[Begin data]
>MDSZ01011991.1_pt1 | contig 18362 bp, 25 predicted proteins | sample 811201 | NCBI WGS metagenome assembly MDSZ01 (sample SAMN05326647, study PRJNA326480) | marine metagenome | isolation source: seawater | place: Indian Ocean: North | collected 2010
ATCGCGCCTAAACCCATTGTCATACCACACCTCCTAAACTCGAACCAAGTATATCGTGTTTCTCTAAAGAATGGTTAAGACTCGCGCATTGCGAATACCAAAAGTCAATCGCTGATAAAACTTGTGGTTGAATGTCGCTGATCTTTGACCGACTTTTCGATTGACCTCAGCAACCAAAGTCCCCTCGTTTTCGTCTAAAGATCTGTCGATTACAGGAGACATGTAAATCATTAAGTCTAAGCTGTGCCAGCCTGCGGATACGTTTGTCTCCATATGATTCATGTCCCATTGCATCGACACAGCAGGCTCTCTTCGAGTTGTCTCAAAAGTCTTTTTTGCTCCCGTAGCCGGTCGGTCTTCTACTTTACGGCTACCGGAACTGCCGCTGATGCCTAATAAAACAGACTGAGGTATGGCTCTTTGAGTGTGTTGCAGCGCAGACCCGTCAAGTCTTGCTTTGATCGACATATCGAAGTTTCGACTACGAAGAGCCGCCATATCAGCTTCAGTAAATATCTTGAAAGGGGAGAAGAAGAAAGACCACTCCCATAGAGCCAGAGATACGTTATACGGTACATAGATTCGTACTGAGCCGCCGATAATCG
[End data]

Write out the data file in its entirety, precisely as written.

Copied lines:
>MDSZ01011991.1_pt1 | contig 18362 bp, 25 predicted proteins | sample 811201 | NCBI WGS metagenome assembly MDSZ01 (sample SAMN05326647, study PRJNA326480) | marine metagenome | isolation source: seawater | place: Indian Ocean: North | collected 2010
ATCGCGCCTAAACCCATTGTCATACCACACCTCCTAAACTCGAACCAAGTATATCGTGTTTCTCTAAAGAATGGTTAAGACTCGCGCATTGCGAATACCAAAAGTCAATCGCTGATAAAACTTGTGGTTGAATGTCGCTGATCTTTGACCGACTTTTCGATTGACCTCAGCAACCAAAGTCCCCTCGTTTTCGTCTAAAGATCTGTCGATTACAGGAGACATGTAAATCATTAAGTCTAAGCTGTGCCAGCCTGCGGATACGTTTGTCTCCATATGATTCATGTCCCATTGCATCGACACAGCAGGCTCTCTTCGAGTTGTCTCAAAAGTCTTTTTTGCTCCCGTAGCCGGTCGGTCTTCTACTTTACGGCTACCGGAACTGCCGCTGATGCCTAATAAAACAGACTGAGGTATGGCTCTTTGAGTGTGTTGCAGCGCAGACCCGTCAAGTCTTGCTTTGATCGACATATCGAAGTTTCGACTACGAAGAGCCGCCATATCAGCTTCAGTAAATATCTTGAAAGGGGAGAAGAAGAAAGACCACTCCCATAGAGCCAGAGATACGTTATACGGTACATAGATTCGTACTGAGCCGCCGATAATCG